They’ve been found in our milk and drinking water. They’re being dumped into our rivers. Hundreds of Maine properties are contaminated.

It seems almost every day we read another story about how toxic PFAS (per- and polyfluoralkyl substances) pollution is being found across Maine. Used for non-stick coatings, these chemicals spread quickly in air and water, and don’t break down in the environment – hence the moniker “forever chemicals.” Scientists have found they have health effects at shockingly low levels, including interfering with our immune systems, harming children’s development and causing cancers.

In Maine, Gov. Mills appointed a task force to help identify the scope of and potential solutions to the PFAS crisis in our state. Its recommendations will be finalized by December, and there will be no shortage of work for our state agencies to address the problem – including testing farms that received PFAS-contaminated sludge as fertilizer.

But our state government should not be in this fight alone. The federal government must also step up to protect children and families from these dangerous chemicals. And Maine’s congressional delegation is uniquely situated to help spur federal action.

Both U.S. Sen. Angus King and U.S. Rep. Jared Golden are members of the National Defense Authorization Act conference committee, which is considering crucial bipartisan reforms to tackle the nationwide PFAS crisis. And Sen. Susan Collins can use her considerable sway with Senate leadership to help ensure that the PFAS provisions remain part of the final legislation.

It’s long past time to act. Despite the known health risks, there are currently no federal limits on releases of these forever chemicals. Nor are there any federal requirements to clean up PFAS contamination

This means that military and civilian firefighters are still using PFAS firefighting foams, which slowly seep into drinking water supplies despite the availability of effective alternatives. Because these fluorinated foams have been used for decades, hundreds of military installations, including some in Maine, are badly contaminated. And the lack of regulation means that despite the widely known health risks, manufacturers continue to discharge PFAS into the air and water.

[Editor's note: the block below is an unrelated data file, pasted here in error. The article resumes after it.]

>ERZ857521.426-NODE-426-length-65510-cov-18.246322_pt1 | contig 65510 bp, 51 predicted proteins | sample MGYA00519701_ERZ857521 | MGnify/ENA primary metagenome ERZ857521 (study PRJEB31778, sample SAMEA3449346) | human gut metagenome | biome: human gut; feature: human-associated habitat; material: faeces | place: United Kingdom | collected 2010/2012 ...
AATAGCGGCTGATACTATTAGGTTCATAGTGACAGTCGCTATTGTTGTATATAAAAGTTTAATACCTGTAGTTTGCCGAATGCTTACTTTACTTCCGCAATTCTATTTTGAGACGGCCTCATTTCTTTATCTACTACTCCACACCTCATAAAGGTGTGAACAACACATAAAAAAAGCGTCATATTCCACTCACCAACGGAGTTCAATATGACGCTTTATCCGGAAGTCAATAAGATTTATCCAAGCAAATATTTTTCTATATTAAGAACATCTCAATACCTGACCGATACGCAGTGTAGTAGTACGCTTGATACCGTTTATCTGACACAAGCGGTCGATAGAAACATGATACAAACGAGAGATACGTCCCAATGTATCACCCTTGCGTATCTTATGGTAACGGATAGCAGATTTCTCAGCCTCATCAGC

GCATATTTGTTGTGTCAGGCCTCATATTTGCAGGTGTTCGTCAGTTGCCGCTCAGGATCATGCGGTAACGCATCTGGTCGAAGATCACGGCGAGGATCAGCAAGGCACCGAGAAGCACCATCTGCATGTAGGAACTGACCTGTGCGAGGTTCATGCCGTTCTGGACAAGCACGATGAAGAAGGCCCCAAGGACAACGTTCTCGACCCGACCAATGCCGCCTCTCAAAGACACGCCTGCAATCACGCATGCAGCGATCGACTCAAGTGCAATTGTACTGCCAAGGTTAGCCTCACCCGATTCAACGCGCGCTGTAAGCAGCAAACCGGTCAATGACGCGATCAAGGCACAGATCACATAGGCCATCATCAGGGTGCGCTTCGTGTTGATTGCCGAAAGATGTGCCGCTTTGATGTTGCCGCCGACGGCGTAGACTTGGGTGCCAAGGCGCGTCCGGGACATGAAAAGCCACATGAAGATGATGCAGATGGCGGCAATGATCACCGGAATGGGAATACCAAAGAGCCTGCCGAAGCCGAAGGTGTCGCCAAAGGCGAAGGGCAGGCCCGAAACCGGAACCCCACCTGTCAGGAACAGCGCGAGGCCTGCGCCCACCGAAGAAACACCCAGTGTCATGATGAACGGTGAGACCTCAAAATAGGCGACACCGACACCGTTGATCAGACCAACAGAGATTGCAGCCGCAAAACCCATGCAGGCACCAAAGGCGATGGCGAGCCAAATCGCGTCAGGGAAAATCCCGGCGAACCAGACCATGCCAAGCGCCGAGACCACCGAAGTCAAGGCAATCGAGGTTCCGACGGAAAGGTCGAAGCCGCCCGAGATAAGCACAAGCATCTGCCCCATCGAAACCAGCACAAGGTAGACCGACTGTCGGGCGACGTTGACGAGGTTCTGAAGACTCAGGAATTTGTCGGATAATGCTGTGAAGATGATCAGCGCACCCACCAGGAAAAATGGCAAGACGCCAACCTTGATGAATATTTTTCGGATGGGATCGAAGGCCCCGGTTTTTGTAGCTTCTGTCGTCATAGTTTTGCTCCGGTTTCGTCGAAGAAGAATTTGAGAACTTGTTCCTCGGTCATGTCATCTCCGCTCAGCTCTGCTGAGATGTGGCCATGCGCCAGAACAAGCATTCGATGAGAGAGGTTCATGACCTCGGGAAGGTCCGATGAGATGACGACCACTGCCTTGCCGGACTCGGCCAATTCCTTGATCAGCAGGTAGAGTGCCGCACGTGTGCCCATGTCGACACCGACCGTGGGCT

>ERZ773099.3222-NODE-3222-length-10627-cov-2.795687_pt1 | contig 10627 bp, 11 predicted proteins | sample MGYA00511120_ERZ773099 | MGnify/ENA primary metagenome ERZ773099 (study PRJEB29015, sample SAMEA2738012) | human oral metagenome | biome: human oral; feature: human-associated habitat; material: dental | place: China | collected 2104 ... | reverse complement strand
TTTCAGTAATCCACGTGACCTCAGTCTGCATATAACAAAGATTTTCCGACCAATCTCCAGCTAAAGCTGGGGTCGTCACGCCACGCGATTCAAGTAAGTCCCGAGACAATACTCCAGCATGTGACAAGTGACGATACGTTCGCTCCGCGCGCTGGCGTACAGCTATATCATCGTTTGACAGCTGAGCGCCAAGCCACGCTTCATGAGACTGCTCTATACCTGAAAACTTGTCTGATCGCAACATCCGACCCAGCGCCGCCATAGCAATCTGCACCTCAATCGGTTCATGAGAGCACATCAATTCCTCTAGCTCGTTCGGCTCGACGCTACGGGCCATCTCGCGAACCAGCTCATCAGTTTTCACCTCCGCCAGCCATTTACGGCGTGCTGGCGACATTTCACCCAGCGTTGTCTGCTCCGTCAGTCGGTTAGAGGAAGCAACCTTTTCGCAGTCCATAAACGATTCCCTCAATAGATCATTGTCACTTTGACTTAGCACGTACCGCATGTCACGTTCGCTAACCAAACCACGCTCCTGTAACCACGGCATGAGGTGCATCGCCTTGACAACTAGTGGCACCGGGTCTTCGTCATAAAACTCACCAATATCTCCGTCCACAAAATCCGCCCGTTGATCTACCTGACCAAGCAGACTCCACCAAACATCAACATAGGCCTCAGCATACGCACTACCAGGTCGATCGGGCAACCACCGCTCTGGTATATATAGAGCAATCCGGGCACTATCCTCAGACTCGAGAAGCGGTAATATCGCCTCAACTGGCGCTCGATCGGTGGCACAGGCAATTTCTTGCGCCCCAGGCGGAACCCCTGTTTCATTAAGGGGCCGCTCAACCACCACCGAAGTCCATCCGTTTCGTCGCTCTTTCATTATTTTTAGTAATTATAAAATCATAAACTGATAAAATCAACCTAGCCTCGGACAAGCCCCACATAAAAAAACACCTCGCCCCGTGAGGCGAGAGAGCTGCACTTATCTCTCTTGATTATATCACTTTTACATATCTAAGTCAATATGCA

The result? Nearly 500 industrial facilities nationwide are suspected of releasing PFAS chemicals to the air and water, but these manufacturers are not subject to any environmental or reporting requirements. Although New Hampshire and several other states have begun to set drinking water standards, there is no federal or state requirement for water utilities to remove PFAS from Maine drinking water.

Because PFAS haven’t been designated “hazardous substances” under the federal Superfund law, manufacturers are not even required to clean up PFAS contamination – even though companies like 3M and DuPont produced and knowingly released toxic PFAS chemicals for decades. Affected landowners, like Arundel dairy farmer Fred Stone, are unable to access federal and state resources for toxic cleanup. The Defense Department has cited the absence of a “hazardous substance” designation to delay cleanup of its own contamination sites.

To address these gaps, both the House and Senate passed versions of the National Defense Authorization Act for fiscal year 2020 that include critical PFAS reforms. This “must pass” legislation to fund our armed services is an appropriate vehicle for address the problems with PFAS given the heavy use and pollution at military bases, and the resulting health risks faced by our soldiers, veterans and their families. Since the House and Senate bills differ, a conference committee was formed to negotiate the final legislation. Despite bipartisan support in both bodies for addressing PFAS, however, recent comments from Senate Republicans suggest the PFAS reforms may be left out.

To ensure that Maine gets the necessary federal support to tackle this crisis, as members of the conference committee both Golden and King should work to ensure that all the protective PFAS provisions – especially its inclusion on the Superfund list – are in the final NDAA bill. And Maine needs Collins to use her political power to protect our farms and drinking water from toxic PFAS pollution by persuading Senate leadership to keep these reforms in the final bill.

The state of Maine is doing its part to start to address the PFAS pollution problem. Now our congressional delegation must help ensure that the federal government joins Maine in moving toward solutions.


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